A Binary Look at System.IConvertible Derivations

Welcome to another article for the Extension Me series. This series focuses on various uses of the .NET Framework feature: Extension Methods. This entry will focus on extending System.IConvertible objects to retrieve its binary form as a String. Basic knowledge of programming in C# and creating extension methods is assumed.

Converting from one data type to another (Casting) is quite commonplace in computer programming. In C# this can be done in various ways:

  1. Implicit Casting
  2. Explicit Casting
  3. Using System.Convert

The list above will be described in the following three sections.

Implicit Casting

This is one of the most basic forms. When one variable of one data type is assigned to another with a different yet compatible data type, they can be implicitly cast. Here is an example:

long lngValue = 9223372036854775806L;
int intValue = 2147483646;
lngValue = intValue;

Above is an example of implicit casting. A long (Int64) variable occupies 64 bits (or 8 bytes, or 16 nibbles). An int (Int32) variable occupies 32 bits (or 4 bytes, or 8 nibbles). Since Int32 memory space can easily fit within Int64 memory space (as depicted below), an implicit conversion can be applied from Int32 to Int64. An explicit cast must be performed when converting the opposite direction (Int64 to Int32) where truncation will occur.

A visual comparison between Int32 and Int64 memory space
Above is a visual comparison between Int32 and Int64 memory space (Int32 to Int64 cast).

Explicit Casting

This is another basic form of casting. Here is an example:

long lngValue = 2147483646L;
int intValue = 0;
intValue = (int)lngValue;

Above is an example of explicit casting. Since a 64-bit variable does not completely fit within a 32-bit memory space, we must use explicit casting while accepting the fact truncation may occur (possibly loss of data). Truncation is depicted below (an Int64 to Int32 cast):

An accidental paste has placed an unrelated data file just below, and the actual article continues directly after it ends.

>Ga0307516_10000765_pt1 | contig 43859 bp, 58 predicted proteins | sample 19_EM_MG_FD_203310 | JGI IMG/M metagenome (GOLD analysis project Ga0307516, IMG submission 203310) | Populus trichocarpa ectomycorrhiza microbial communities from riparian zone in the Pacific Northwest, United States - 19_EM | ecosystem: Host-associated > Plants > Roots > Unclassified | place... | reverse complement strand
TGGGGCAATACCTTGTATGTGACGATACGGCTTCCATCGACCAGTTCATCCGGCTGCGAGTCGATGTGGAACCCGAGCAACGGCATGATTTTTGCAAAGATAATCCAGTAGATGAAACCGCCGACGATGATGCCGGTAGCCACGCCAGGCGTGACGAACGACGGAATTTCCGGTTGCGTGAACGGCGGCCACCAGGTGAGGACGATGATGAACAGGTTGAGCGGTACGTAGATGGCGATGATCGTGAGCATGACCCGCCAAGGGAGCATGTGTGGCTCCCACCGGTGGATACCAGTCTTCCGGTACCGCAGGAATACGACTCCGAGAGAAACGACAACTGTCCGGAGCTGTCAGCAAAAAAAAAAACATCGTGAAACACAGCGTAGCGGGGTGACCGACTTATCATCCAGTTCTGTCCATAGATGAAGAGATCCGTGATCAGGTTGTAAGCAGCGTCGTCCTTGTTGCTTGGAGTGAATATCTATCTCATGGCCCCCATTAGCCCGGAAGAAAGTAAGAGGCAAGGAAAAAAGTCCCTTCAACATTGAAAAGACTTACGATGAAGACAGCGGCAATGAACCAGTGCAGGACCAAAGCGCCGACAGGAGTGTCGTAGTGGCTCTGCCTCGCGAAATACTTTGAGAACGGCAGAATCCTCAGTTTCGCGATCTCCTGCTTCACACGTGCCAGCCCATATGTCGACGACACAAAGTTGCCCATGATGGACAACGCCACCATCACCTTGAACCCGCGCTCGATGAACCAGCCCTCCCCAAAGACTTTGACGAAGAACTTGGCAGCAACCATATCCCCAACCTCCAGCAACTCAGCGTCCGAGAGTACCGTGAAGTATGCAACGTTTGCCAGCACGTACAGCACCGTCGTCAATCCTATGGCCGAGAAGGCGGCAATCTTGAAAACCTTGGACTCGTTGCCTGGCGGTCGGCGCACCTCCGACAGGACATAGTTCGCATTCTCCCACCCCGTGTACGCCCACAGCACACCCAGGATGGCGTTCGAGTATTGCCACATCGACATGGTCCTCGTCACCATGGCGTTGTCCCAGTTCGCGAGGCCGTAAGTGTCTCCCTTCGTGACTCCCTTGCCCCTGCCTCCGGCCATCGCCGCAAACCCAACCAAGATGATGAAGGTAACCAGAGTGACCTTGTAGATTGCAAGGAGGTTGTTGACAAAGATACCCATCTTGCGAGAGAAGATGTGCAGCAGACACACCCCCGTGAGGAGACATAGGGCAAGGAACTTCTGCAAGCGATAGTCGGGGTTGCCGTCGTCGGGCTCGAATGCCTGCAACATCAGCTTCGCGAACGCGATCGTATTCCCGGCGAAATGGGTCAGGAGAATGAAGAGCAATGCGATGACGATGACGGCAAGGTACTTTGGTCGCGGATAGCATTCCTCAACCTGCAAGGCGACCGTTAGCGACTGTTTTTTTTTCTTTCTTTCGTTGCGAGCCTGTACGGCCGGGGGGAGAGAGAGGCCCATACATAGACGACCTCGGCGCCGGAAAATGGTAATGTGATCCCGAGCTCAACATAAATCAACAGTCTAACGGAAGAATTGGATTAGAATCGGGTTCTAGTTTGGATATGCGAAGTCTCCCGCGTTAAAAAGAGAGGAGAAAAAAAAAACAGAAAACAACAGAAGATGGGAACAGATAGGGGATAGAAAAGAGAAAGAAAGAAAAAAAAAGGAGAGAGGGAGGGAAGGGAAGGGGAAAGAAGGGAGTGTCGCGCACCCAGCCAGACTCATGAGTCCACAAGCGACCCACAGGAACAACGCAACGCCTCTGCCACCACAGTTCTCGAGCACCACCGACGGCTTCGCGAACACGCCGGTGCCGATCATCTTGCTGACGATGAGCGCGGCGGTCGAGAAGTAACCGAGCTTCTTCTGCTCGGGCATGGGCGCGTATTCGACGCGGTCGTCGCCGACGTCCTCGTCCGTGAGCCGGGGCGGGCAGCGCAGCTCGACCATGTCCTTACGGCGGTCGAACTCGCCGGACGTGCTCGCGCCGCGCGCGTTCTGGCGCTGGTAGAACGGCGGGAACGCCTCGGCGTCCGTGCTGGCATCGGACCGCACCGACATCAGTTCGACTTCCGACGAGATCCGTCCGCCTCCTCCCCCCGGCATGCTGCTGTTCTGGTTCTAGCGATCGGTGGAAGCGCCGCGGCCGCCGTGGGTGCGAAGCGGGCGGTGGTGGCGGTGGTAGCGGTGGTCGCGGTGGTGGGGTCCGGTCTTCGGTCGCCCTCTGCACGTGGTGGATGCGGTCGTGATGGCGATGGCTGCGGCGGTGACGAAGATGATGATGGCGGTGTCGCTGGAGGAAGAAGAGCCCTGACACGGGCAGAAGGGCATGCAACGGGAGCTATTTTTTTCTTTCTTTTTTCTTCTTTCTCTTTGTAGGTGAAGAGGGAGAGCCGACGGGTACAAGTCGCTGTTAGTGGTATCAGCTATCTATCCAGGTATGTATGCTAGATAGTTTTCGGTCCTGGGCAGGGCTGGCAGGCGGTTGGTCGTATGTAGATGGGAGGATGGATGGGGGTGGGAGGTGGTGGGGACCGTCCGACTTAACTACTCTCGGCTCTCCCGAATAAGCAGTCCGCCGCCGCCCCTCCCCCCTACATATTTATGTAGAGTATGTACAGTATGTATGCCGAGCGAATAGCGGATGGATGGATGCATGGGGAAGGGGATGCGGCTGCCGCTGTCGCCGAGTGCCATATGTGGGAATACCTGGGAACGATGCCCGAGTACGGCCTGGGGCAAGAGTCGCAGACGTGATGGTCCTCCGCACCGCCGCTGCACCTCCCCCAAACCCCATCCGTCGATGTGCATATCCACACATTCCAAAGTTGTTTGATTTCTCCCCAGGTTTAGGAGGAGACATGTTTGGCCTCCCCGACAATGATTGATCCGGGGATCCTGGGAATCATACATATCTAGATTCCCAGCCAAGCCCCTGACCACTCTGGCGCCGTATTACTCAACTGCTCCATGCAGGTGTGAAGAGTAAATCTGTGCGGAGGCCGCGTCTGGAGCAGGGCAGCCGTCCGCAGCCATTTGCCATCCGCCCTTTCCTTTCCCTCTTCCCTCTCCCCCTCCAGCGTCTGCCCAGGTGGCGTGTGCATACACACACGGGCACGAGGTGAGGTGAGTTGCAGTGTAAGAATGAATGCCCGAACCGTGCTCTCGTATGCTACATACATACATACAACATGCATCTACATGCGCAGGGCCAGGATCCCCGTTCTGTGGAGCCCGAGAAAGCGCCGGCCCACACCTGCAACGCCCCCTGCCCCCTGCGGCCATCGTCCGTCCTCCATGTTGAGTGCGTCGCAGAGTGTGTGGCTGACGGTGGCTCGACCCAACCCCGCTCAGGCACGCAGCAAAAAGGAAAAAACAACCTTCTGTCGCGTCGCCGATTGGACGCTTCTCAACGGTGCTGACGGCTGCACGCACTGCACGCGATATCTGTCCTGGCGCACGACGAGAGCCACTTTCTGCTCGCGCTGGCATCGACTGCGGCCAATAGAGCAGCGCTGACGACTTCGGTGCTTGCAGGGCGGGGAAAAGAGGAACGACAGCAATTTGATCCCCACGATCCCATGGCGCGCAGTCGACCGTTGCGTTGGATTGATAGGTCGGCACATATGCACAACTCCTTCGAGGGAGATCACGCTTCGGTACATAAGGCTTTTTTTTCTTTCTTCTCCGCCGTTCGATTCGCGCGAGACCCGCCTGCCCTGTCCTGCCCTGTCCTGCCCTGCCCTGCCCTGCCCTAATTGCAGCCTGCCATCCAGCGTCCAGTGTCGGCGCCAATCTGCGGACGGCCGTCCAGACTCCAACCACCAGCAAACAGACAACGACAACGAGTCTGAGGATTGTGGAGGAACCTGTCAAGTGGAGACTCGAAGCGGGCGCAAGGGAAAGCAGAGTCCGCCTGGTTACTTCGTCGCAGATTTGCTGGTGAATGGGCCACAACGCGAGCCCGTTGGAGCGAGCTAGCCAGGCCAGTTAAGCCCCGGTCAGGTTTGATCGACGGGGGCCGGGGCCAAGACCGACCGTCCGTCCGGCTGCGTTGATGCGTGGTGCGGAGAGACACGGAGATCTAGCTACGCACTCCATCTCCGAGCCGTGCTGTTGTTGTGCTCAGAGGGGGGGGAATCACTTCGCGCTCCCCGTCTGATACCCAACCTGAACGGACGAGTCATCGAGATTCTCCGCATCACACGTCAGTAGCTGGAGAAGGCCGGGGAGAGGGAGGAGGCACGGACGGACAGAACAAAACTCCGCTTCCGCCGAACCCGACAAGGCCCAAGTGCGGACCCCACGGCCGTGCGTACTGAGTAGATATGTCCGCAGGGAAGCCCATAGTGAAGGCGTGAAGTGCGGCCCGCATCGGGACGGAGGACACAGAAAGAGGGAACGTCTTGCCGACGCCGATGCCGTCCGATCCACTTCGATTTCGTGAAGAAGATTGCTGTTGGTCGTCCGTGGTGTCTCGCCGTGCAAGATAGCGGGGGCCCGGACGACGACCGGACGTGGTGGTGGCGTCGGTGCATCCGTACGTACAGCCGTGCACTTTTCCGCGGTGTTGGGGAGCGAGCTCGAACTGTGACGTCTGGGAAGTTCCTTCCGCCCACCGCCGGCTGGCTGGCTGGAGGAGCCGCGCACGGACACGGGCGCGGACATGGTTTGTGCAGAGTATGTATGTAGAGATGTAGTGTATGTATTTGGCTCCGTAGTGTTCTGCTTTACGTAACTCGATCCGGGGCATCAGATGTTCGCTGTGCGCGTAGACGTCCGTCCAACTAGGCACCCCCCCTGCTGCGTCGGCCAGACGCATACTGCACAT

an Int64 to Int32 cast

Using System.Convert

System.Convert contains many methods meant to convert from one base data type to another. There are methods such as ToInt64, ToByte, ToDateTime, etc. Here is an example:

int intValue = 2147483646;
long value = Convert.ToInt64(intValue);

Above is an example using the ToInt64 method of System.Convert. The method accepts the Int32 value we initialized and converts it to Int64. This particular method simply wraps an explicit cast: (long)value. Others are dependent on an object’s implementation of the System.IConvertible interface as shown in the implementation of the Convert.ToInt64(object) method:

public static long ToInt64(object value)
    if (value != null)
        return ((IConvertible) value).ToInt64(null);
    return 0L;

Above is the implementation of Convert.ToInt64(object). The ToInt64 method of value is called after converting it to System.IConvertible proving its dependence on System.IConvertible objects.

The Extension

Now that we have gone over the basics of casting and the dependency on System.IConvertible objects, the extension method can be created. Below is the implementation:

public static class IConvertibleToBinaryString
   public static string ToBinaryString(this IConvertible @this)
      long value = Convert.ToInt64(@this, CultureInfo.InvariantCulture);
      string converted = Convert.ToString(value, 2);
      return converted;

Above is the implementation of the extension method to convert objects deriving from System.IConvertible to their binary form as a String. First, the object is converted to long. This must be done to be able to specify the base for the Convert.ToString method that follows. The culture information provided is optional. Convert.ToString accepts a value to convert of type long and an integer specifying the base. This is important. Base 2 is binary, therefore, calling Convert.ToString(lngValue, base) with 2 as the base indicates a conversion to the binary form of the long value. There are other bases that can be used as well to created methods such as:

  1. ToHexString (use base 16)
  2. ToOctetString (use base 8)
  3. ToDecimalString (use base 10)

Proving Binary Validity

How does one know that the method actually works? Unit-testing is how! Below is a basic method testing four uses of the extension method previously created. This uses MSTest:

public void</span> ToBinaryFromLong()
   long lv = 10L;
   Assert.AreEqual("1010", lv.ToBinaryString());

   short sv = 2;
   Assert.AreEqual("10", sv.ToBinaryString());

   Boolean bln = true;
   Assert.AreEqual("1", bln.ToBinaryString());

   bln = false;
   Assert.AreEqual("0", bln.ToBinaryString());

Running the code above should pass. This means the binary form is retrieved as expected.


This entry provided a look at a combination of System.Convert, System.IConvertable, and extension methods. Please note: This entry demonstrated extending System.IConvertible objects. It is not to suggest a String of binary numbers has common relevant uses. This is an enjoyable entry meant to prove it can be done.